Background: Due to improved surgical techniques and more efficient decision making in treating severely injured patients, survival rates have increased over the years. This study was initiated to evaluate the incidence and identify risk factors for developing posttraumatic stress symptoms, using both extensive trauma-related data and data assessing the psychological trauma, in a population of severely injured patients.
Patients and methods: 79 patients admitted to the Department of Multitrauma and Spinal Cord Injury at Sunnaas Rehabilitation Hospital from 2003 to 2005, prospectively completed semistructured psychological interviews and questionnaires, such as Impact of Event Scale-Revised. In addition, extensive injury-related data, such as injury severity score (ISS), new injury severity score (NISS), and probability of survival (PS) were collected.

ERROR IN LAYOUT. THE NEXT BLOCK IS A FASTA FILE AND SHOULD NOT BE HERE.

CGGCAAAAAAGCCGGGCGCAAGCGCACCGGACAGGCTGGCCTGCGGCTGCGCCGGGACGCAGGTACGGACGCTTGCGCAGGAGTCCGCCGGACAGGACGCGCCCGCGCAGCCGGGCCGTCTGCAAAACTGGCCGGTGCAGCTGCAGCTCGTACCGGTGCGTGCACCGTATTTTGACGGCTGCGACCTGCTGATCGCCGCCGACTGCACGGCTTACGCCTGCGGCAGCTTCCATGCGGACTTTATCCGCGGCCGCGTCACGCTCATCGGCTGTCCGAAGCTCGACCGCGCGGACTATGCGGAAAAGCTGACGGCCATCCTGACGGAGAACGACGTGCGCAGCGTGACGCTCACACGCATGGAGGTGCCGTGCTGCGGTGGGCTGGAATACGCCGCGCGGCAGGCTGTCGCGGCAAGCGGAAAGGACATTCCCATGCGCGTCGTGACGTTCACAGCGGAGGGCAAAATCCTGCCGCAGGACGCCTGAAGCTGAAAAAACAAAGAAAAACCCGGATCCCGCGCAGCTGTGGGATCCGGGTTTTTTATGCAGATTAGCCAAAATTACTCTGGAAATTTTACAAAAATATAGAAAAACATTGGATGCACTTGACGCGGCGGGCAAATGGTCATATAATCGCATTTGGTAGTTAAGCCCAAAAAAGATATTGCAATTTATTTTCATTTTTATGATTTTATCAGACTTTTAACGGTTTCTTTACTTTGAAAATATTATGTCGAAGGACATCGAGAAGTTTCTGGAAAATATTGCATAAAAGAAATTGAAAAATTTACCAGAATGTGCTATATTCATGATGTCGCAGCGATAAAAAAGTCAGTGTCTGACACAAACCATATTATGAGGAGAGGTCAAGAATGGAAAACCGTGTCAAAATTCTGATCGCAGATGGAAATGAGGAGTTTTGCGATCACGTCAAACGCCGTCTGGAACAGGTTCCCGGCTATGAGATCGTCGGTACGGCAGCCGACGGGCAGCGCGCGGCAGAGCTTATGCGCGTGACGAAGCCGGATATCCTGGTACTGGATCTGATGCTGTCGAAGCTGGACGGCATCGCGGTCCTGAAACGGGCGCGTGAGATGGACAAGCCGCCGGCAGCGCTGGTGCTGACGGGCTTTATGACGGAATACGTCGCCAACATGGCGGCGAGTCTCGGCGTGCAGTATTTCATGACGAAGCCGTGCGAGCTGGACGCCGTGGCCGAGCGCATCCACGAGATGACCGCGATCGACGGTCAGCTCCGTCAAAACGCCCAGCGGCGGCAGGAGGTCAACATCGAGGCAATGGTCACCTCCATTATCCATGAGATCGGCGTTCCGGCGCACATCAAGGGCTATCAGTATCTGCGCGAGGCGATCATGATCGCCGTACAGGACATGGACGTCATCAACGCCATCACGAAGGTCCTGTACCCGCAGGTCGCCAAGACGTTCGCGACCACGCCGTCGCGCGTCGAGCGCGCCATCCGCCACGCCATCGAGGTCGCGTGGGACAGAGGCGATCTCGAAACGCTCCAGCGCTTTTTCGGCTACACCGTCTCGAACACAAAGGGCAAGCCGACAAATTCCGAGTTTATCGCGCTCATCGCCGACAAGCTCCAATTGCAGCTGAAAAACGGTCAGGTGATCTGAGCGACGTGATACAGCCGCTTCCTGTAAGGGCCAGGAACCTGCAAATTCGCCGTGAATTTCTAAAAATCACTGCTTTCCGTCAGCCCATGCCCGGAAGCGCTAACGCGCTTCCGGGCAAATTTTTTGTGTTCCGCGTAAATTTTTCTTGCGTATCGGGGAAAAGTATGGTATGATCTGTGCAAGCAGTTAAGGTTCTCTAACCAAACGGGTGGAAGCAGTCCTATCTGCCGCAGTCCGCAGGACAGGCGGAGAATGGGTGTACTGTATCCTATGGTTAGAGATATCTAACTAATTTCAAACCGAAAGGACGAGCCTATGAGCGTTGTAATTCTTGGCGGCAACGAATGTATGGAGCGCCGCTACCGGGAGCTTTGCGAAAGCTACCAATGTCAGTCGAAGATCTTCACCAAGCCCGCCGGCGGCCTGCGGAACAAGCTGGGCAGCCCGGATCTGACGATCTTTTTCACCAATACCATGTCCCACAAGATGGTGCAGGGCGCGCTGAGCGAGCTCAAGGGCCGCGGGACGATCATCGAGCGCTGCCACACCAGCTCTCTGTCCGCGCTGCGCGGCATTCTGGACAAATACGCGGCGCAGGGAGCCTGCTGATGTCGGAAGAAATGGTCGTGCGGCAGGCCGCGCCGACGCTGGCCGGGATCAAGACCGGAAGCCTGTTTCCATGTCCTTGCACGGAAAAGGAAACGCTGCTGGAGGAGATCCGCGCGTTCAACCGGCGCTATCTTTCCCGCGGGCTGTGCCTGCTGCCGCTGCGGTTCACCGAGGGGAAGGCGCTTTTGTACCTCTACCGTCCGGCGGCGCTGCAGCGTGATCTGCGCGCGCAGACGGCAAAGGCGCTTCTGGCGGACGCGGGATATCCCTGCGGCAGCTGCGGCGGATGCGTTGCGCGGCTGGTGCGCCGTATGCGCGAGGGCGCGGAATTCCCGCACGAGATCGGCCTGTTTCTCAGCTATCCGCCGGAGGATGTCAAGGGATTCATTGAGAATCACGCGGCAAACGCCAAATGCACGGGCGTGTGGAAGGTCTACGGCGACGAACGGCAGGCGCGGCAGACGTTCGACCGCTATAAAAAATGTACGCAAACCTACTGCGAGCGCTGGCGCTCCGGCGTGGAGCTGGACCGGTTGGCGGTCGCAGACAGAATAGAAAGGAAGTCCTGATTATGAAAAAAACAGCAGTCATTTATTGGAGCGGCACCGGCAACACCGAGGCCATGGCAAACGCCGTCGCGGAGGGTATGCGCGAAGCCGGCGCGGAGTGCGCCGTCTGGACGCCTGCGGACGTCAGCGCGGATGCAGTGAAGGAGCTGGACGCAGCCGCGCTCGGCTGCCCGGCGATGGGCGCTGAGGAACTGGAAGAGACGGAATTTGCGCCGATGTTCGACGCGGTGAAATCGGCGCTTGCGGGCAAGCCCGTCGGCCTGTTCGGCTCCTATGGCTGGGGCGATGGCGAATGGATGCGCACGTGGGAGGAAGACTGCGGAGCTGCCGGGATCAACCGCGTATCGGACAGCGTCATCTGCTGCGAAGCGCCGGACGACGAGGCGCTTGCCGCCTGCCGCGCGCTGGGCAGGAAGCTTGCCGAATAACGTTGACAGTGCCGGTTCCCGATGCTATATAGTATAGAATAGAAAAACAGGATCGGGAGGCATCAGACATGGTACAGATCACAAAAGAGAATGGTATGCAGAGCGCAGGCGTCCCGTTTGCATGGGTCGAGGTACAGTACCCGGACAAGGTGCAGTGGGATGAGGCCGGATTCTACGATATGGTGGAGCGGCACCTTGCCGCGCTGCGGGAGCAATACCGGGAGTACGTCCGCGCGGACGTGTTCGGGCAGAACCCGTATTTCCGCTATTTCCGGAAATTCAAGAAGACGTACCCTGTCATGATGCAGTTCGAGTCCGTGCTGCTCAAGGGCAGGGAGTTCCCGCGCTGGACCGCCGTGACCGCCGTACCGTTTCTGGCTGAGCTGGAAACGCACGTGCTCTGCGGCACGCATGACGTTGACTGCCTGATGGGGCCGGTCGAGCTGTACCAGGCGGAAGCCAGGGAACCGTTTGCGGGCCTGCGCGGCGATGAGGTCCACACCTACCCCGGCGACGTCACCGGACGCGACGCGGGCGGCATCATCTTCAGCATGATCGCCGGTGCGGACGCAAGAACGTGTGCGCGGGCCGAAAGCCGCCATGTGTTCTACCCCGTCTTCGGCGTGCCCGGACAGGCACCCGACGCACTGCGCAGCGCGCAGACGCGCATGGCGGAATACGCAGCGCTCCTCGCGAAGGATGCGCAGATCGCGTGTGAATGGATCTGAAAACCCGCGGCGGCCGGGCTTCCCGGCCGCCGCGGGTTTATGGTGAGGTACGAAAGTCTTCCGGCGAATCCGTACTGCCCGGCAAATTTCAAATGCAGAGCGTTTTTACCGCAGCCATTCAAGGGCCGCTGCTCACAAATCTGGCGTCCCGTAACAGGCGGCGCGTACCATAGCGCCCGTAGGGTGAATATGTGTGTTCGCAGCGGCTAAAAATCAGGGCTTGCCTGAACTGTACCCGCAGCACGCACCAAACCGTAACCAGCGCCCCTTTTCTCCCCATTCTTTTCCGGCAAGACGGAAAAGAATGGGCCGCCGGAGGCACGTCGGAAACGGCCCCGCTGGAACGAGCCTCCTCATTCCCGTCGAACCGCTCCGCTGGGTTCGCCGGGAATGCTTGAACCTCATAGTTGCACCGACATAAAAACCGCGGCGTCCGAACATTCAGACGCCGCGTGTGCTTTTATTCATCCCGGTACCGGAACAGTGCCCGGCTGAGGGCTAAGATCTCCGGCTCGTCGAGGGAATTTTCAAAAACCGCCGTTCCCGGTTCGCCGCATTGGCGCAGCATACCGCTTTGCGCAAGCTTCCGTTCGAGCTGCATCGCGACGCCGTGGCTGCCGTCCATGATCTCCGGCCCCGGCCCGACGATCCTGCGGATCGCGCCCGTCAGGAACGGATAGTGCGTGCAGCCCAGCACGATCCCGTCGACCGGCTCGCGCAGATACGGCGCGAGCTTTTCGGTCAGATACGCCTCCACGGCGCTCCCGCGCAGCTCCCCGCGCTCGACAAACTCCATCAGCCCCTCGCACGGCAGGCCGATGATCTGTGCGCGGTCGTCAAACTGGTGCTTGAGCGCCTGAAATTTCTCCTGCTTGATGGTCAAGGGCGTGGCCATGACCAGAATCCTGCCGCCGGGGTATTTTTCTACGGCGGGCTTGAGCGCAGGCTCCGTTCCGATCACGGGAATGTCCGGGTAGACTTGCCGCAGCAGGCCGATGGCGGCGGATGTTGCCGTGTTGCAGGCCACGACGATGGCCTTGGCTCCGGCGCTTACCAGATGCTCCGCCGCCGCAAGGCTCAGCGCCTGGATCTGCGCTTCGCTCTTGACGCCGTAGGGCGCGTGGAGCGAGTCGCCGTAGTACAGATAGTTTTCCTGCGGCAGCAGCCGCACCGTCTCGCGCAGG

Results: 39% had multiple trauma, 34% had multiple injuries including spinal cord injuries, and 27% had isolated spinal cord injuries. Mean NISS was 31.5 (S.D. 13.7). 6% met diagnostic criteria for posttraumatic stress disorder (PTSD) and 9% met the criteria for subsyndromal PTSD. Injury-related data did not influence the prevalence of posttraumatic stress symptoms, however, some psychosocial variables did have a significant impact.
Conclusions: We found a low incidence of PTSD and subsyndromal PTSD. No significant differences were found between the patients suffering from posttraumatic stress symptoms and the non-symptoms group in relation to injury-related data such as ISS/NISS, PS, or multiple trauma versus spinal cord injury. The most evident risk factors for developing posttraumatic stress symptoms were symptoms of anxiety, female gender and negative attitudes toward emotional expression.